It isn’t bad enough that the fate of the Virginia State Fair is in doubt; now there’s fowl play at the alternative “statewide agricultural exposition” Meg Langslow and her daffy friends and relations have organized.
It’s no big deal that a pair of bantam Russia Orloff chickens have gone missing—unless of course you’re the Bonnevilles, the couple from whom they’ve been pinched (and whom everyone calls the Baskervilles, adding mirthful insult to injury). And it’s more of a shame than a felony that someone smashed an enormous pumpkin, made off with an heirloom-quality quilt and slung it over the back of a less-than-pristine Percheron. What really worries Meg isn’t pranks like these but the very real possibility that someone will murder vulgar vintner Genette Sedgewick, whose loud music and impossible potables have antagonized everyone in the winemakers’ tent, and that Caerphilly County Sheriff Deputy Vern Shiffley will arrest Meg’s friend Molly Riordan, who’s lost her husband to predatory Genette. Brett Riordan, not his painted doxy, turns out to be the victim of a fatal shooting, but Vern is still intent on arresting Molly, assuming of course that he can win a jurisdictional dispute with Billy Plunkett, the deputy who claims that the corpse is his, since its head is lying in Clay County. Asserting her rights as deputy director of the Un-Fair, Meg (Some Like It Hawk, 2012, etc.) plots a resolution that allows Vern to arrest Molly after all, then works feverishly to free her by finding the real culprit.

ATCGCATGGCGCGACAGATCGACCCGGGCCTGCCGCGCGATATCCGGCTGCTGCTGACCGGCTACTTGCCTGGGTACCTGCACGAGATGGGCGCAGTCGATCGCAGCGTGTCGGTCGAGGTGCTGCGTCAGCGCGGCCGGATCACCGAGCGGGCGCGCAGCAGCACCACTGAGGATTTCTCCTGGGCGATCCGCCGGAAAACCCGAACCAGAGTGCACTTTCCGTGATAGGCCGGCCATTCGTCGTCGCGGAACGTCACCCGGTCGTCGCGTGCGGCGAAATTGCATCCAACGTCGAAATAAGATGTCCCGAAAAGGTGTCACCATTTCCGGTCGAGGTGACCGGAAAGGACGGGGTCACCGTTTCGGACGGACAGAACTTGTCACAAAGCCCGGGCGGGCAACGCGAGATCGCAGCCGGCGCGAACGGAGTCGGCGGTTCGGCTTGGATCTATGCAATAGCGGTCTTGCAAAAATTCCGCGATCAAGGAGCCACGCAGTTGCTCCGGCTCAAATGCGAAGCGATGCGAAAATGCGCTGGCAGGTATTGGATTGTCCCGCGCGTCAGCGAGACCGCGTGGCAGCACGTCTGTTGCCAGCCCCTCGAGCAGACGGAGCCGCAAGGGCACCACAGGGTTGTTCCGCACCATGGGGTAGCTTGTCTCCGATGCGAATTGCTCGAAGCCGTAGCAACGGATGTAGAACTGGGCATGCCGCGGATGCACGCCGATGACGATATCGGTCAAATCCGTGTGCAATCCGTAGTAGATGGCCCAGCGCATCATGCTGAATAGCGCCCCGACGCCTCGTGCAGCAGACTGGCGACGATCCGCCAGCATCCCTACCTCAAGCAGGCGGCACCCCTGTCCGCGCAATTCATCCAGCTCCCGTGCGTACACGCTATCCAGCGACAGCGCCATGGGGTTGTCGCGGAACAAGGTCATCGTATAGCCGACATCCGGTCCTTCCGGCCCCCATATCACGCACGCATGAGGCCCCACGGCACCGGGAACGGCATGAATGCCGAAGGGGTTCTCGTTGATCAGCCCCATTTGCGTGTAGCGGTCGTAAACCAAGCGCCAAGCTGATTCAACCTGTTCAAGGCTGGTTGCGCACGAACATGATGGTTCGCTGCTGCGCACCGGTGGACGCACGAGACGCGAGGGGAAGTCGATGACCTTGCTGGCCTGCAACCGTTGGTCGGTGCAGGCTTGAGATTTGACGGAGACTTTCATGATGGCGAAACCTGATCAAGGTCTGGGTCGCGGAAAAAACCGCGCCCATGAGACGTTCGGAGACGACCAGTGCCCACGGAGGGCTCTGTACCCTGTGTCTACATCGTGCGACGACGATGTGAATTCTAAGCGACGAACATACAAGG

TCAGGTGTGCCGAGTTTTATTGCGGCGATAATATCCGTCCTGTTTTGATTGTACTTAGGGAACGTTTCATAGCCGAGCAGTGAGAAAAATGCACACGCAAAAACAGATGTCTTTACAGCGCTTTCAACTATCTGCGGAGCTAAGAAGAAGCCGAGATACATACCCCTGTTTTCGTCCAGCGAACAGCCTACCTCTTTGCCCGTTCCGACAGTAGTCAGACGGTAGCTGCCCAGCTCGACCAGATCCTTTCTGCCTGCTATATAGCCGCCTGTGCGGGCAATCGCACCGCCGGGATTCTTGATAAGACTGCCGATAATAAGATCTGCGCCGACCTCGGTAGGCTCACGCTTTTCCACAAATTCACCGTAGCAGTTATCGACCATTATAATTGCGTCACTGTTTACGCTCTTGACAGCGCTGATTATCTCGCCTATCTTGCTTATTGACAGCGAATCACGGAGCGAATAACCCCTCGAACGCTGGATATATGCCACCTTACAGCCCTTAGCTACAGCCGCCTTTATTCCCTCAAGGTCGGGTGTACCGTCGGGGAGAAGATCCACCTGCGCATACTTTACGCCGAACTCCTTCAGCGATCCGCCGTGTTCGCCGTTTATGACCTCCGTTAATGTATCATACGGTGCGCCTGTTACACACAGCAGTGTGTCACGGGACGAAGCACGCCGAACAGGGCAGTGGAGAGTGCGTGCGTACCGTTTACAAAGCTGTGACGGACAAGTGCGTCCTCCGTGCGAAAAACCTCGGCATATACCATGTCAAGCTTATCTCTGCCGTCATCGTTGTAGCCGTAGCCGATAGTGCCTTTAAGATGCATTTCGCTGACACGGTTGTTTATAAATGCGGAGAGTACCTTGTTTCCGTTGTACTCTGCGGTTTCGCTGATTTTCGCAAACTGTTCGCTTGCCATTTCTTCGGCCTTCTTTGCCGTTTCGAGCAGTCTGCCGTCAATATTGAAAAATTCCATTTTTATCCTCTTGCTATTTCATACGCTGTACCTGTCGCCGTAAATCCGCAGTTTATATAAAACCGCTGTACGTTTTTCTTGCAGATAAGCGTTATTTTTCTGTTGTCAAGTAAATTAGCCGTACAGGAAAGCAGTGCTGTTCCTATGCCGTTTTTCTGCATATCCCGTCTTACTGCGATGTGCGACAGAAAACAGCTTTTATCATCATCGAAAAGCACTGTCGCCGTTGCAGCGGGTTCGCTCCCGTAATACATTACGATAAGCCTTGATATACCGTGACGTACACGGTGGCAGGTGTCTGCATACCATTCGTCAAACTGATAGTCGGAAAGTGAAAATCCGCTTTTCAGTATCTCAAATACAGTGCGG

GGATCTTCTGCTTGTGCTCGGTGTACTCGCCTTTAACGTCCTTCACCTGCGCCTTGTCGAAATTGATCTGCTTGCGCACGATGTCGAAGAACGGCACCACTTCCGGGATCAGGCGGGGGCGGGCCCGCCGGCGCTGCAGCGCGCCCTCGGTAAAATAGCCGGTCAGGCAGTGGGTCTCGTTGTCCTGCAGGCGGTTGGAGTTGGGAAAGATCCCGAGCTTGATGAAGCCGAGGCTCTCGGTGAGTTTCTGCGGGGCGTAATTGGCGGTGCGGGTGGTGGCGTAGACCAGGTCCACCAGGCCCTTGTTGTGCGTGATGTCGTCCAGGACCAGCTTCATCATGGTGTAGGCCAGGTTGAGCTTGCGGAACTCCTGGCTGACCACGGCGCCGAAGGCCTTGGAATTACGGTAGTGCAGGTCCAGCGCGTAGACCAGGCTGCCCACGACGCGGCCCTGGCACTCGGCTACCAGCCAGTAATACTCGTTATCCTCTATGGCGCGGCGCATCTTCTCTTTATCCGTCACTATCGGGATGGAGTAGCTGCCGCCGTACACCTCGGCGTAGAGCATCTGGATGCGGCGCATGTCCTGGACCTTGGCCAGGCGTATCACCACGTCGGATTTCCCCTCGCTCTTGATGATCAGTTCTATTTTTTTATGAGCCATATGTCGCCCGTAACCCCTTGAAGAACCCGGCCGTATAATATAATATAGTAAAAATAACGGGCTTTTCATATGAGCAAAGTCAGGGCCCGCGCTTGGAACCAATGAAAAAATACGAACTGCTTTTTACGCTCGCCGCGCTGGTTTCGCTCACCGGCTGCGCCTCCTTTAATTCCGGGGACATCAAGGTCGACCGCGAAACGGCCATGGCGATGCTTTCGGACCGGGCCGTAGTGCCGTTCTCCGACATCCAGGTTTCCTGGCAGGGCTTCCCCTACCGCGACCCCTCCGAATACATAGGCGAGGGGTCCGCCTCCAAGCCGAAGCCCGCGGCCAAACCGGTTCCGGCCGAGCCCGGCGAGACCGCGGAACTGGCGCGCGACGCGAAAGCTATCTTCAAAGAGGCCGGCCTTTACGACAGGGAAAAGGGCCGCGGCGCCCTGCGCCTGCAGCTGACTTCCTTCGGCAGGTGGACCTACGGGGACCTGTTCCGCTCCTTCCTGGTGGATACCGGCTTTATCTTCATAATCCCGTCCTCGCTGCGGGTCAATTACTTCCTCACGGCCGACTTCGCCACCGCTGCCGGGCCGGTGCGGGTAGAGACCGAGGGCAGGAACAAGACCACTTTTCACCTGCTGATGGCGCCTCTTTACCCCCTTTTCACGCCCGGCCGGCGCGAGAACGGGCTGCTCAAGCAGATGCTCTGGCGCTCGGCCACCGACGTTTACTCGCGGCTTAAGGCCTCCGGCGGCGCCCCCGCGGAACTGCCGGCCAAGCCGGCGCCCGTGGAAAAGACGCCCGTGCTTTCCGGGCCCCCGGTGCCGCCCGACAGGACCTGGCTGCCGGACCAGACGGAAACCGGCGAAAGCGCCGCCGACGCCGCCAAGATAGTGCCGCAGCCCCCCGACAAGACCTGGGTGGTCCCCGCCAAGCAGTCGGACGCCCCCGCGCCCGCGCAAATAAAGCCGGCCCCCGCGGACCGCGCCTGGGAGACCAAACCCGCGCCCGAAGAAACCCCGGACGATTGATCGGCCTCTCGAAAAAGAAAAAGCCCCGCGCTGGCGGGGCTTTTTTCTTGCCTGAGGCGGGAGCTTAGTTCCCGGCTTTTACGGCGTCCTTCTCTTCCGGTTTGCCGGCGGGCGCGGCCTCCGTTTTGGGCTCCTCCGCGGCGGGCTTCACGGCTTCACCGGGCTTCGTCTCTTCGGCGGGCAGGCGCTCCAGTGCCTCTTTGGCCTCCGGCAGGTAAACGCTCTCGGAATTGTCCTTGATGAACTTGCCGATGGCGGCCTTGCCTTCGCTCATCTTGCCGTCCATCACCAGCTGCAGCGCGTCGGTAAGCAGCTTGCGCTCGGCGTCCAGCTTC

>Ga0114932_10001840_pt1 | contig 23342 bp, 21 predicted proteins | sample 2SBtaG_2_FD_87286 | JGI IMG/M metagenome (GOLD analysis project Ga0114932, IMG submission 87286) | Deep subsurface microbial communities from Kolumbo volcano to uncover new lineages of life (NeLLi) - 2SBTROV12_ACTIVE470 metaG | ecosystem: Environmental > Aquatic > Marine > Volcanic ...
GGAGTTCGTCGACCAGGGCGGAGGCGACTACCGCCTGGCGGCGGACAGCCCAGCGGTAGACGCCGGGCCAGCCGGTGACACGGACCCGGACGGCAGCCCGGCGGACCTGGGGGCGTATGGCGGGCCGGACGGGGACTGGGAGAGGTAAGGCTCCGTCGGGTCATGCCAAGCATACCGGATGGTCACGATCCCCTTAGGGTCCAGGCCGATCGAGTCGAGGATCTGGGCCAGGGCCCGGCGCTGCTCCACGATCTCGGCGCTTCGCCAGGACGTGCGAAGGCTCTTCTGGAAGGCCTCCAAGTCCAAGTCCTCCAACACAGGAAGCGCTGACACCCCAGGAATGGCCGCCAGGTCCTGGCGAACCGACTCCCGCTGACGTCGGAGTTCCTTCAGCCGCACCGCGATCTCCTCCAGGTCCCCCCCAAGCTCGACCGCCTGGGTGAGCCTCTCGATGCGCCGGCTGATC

The plot never exactly thickens, but the fair provides a perfect background for more of the Caerphilly zanies’ carnival antics, as long as you don’t mind the sideshow upstaging the main event.